wayne williams

Williams: In the clear from recall.

An effort to gather 24,057 signatures of registered voters in Colorado Springs to force a recall election of City Councilor Wayne Williams failed. Deadline for submitted ample signatures was today, Nov. 18.
 
The group behind the effort, called Integrity Matters, said in a release it would now focus on defeating Williams in the mayoral contest at the April 2023 city election.
 
Williams tells the Indy he's grateful for the support he's received from the community.
 
A companion effort to gather 4,053 signatures from District 3 voters to recall Councilor Stephannie Fortune was withdrawn in recent weeks after Fortune announced she would not seek another term in April due to a recent diagnosis of leukemia.
 
Integrity Matters was founded in June by community activist Dana Duggan, former El Paso County GOP treasurer and unsuccessful mayoral candidate John Pitchford, open space advocate Donna Strom, and parks and open space advocate Bruce Hamilton.

In a release, the group said it had seen an "outpouring of support" from hundreds of volunteers and thousands of residents.
 
"We have no regrets and look forward to the pursuit of integrity in leadership and life," the release said.
 
The recall was motivated by the group's perception that Williams, a Republican, made "extraordinarily deceptive statements" about a public service announcement he made with Secretary of State Jena Griswold, a Democrat, in July. We wrote about the issue here.
 
The group says it faced "politically motivated interference" with the recall effort when "the City threw up roadblock after roadblock in getting this effort off the ground including but not limited to claiming our word counts were wrong when they were not, not being in the office and having no replacement present to resolve these problems," among other obstacles.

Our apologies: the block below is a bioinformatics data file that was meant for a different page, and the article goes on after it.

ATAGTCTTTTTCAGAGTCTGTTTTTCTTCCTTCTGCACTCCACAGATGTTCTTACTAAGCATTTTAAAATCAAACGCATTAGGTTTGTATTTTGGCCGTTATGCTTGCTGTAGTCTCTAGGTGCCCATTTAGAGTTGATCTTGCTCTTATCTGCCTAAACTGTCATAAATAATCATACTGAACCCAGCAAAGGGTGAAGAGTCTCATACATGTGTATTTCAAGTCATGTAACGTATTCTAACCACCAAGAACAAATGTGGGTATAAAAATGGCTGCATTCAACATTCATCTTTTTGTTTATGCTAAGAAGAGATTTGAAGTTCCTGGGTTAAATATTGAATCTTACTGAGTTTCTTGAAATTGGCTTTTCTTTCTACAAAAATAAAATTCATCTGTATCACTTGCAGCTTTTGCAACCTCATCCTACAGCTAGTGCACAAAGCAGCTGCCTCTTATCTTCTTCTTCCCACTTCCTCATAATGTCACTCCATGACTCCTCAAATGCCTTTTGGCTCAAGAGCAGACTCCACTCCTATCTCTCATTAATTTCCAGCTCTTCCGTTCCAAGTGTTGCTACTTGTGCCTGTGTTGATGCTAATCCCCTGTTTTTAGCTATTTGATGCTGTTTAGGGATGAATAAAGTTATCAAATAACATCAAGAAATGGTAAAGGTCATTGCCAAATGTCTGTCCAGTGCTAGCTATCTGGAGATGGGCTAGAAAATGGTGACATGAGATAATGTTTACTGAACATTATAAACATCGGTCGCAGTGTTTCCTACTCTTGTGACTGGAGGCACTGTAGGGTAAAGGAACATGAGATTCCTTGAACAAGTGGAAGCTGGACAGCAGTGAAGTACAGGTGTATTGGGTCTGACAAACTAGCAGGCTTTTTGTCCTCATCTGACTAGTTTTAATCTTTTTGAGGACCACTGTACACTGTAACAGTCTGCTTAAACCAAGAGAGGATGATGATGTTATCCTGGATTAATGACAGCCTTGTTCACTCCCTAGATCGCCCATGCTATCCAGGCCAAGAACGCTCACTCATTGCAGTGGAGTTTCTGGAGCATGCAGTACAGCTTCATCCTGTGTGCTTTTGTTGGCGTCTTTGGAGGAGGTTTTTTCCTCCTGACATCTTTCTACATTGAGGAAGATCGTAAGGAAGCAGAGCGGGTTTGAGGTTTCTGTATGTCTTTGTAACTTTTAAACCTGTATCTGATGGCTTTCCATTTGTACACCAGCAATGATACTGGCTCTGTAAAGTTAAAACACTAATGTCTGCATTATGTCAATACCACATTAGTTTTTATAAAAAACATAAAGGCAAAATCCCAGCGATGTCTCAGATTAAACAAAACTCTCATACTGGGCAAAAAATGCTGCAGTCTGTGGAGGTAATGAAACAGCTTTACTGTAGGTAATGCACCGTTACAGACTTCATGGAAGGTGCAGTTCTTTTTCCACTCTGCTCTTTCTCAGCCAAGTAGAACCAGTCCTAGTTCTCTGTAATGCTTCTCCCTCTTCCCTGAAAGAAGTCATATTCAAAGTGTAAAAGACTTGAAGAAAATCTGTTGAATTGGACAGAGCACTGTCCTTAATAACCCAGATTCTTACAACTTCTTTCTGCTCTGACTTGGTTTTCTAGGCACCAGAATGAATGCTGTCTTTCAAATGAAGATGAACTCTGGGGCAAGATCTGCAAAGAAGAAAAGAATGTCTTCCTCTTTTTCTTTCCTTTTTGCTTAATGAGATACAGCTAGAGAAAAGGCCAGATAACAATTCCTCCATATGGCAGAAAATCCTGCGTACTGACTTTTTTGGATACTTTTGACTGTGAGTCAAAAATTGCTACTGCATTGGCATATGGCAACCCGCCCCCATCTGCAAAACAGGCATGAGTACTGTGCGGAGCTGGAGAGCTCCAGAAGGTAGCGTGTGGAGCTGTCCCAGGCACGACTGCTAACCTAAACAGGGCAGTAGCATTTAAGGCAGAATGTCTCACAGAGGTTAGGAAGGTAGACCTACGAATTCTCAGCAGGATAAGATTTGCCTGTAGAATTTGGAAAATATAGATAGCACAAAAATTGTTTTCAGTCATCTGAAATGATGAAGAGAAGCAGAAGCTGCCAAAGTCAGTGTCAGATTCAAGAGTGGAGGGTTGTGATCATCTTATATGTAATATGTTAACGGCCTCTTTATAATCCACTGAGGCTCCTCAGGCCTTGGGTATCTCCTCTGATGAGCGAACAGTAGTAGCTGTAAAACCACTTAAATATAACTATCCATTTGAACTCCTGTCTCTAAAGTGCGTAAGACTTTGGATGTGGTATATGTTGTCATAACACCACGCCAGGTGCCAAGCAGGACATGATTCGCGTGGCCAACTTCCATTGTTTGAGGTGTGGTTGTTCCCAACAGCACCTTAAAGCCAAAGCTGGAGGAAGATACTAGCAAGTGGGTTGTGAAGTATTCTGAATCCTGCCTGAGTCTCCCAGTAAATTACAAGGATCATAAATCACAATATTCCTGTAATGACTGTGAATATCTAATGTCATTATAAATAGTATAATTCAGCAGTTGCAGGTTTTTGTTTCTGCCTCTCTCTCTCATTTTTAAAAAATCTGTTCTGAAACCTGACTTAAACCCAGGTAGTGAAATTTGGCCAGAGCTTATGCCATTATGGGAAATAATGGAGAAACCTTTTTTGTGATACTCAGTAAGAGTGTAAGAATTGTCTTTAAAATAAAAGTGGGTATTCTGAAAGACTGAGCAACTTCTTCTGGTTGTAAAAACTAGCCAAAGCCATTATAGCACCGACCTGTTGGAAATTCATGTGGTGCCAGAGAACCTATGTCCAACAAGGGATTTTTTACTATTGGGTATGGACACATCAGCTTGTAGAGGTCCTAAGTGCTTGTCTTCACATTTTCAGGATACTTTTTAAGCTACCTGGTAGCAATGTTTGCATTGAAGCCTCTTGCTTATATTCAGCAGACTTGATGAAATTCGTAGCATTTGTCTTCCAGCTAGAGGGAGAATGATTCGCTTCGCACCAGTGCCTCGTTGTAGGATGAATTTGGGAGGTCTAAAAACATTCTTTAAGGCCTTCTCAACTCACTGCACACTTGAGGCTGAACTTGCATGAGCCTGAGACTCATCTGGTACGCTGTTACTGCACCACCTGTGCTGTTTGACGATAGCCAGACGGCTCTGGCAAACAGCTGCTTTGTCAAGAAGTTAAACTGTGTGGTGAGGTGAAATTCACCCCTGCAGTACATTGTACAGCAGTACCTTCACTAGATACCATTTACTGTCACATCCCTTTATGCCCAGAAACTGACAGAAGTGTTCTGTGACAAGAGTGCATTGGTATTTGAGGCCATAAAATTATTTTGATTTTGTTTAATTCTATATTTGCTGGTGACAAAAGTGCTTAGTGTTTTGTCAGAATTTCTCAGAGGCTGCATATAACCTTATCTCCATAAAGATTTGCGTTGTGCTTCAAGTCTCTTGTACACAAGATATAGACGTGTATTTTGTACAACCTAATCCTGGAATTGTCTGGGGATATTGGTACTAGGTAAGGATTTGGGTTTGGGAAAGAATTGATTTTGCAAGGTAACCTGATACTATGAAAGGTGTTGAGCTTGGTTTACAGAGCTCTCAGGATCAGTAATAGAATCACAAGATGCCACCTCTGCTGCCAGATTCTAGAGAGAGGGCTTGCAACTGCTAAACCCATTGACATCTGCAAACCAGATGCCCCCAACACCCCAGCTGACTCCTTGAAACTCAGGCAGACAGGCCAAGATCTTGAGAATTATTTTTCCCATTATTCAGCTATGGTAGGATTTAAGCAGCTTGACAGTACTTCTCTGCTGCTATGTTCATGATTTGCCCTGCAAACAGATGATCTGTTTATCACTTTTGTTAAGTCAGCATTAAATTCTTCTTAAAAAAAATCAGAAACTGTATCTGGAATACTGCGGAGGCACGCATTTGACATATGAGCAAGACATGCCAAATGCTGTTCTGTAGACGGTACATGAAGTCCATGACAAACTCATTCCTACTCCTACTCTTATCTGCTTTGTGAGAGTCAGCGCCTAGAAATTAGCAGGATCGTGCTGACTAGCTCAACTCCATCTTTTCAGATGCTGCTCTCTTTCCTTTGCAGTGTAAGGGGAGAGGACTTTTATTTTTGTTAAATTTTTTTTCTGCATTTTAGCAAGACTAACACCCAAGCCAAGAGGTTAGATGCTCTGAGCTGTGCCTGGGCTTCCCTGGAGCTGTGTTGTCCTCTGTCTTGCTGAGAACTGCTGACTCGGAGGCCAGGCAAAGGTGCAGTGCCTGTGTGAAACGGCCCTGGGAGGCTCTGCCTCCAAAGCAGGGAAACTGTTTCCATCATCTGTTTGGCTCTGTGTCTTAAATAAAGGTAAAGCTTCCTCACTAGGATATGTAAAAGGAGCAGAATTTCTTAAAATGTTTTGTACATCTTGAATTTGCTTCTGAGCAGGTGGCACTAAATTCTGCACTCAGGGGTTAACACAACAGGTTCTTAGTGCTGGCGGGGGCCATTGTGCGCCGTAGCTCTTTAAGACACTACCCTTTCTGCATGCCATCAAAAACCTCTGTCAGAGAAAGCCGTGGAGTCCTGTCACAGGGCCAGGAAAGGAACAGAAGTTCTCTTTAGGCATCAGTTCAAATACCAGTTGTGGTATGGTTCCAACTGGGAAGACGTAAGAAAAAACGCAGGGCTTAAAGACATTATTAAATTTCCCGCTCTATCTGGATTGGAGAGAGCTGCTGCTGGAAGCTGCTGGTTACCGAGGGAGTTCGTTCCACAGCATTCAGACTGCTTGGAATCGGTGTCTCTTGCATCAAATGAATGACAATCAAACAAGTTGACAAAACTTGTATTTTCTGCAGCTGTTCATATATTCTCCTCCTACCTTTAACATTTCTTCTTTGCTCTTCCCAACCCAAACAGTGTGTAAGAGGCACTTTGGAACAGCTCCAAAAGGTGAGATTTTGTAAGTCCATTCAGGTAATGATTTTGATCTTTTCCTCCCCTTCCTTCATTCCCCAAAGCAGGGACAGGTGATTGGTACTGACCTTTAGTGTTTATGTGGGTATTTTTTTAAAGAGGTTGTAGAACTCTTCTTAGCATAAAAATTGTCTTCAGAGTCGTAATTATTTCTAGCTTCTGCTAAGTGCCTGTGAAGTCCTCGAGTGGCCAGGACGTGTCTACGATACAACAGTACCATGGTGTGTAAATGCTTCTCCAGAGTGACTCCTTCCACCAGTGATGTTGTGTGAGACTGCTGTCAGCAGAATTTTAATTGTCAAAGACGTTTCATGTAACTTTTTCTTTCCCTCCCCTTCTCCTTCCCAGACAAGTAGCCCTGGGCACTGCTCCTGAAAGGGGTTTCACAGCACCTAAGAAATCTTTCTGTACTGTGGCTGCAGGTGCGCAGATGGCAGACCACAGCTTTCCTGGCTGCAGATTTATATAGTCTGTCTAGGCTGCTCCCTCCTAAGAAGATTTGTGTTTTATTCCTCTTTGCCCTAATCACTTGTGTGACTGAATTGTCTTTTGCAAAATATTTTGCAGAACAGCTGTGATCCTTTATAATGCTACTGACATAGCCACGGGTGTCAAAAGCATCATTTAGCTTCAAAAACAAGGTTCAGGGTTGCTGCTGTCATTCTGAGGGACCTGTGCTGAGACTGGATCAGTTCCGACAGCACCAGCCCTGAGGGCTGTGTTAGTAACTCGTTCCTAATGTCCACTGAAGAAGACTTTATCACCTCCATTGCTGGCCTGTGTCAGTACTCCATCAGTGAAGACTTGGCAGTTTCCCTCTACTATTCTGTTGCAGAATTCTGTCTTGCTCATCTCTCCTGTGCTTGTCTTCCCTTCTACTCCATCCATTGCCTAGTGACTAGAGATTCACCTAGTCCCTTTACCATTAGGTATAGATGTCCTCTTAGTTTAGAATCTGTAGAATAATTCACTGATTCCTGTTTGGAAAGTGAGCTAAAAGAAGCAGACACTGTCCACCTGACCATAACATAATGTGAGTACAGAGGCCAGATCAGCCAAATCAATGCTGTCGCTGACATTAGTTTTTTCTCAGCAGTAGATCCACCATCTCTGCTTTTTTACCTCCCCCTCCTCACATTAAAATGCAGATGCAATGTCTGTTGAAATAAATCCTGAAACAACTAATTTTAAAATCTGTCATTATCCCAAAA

"We complained numerous times publicly about this obstructionist behavior and are now investigating filing a complaint with the Attorney General for violating our 1st Amendment Rights," the release said. "This is just further proof we all need to vote wisely for both the Mayoral and City Council seats in April to stop this abuse of the electorate."
 
Integrity Matters also said the group faced a "distracted electorate" focused on the mid-term elections and the theft of over 300 of its signs.
 
"All of this has strengthened our resolve to focus on electing leaders who value integrity and will represent the public who voted them into office as opposed to the special interests who fund them into office," the release said.
 
The group vowed to use the organizational tools gained through the recall effort to have an impact in the April 2023 city election, which will choose a mayor and three at-large city councilors.
 
Contacted by phone, Williams says he's looking forward to the mayoral campaign.
 
"I never take anything for granted," he says. "We're going to be working very hard to earn the support of the people in Colorado Springs. I'm focused on a positive message. I believe voters respond more to why someone should vote for someone as opposed to the negative messages."

Senior Reporter

Pam Zubeck is a graduate from Emporia State University. She worked at the Tulsa Tribune before coming to Colorado Springs, where she spent 16 years at the Gazette and in 2009 joined Colorado Publishing House.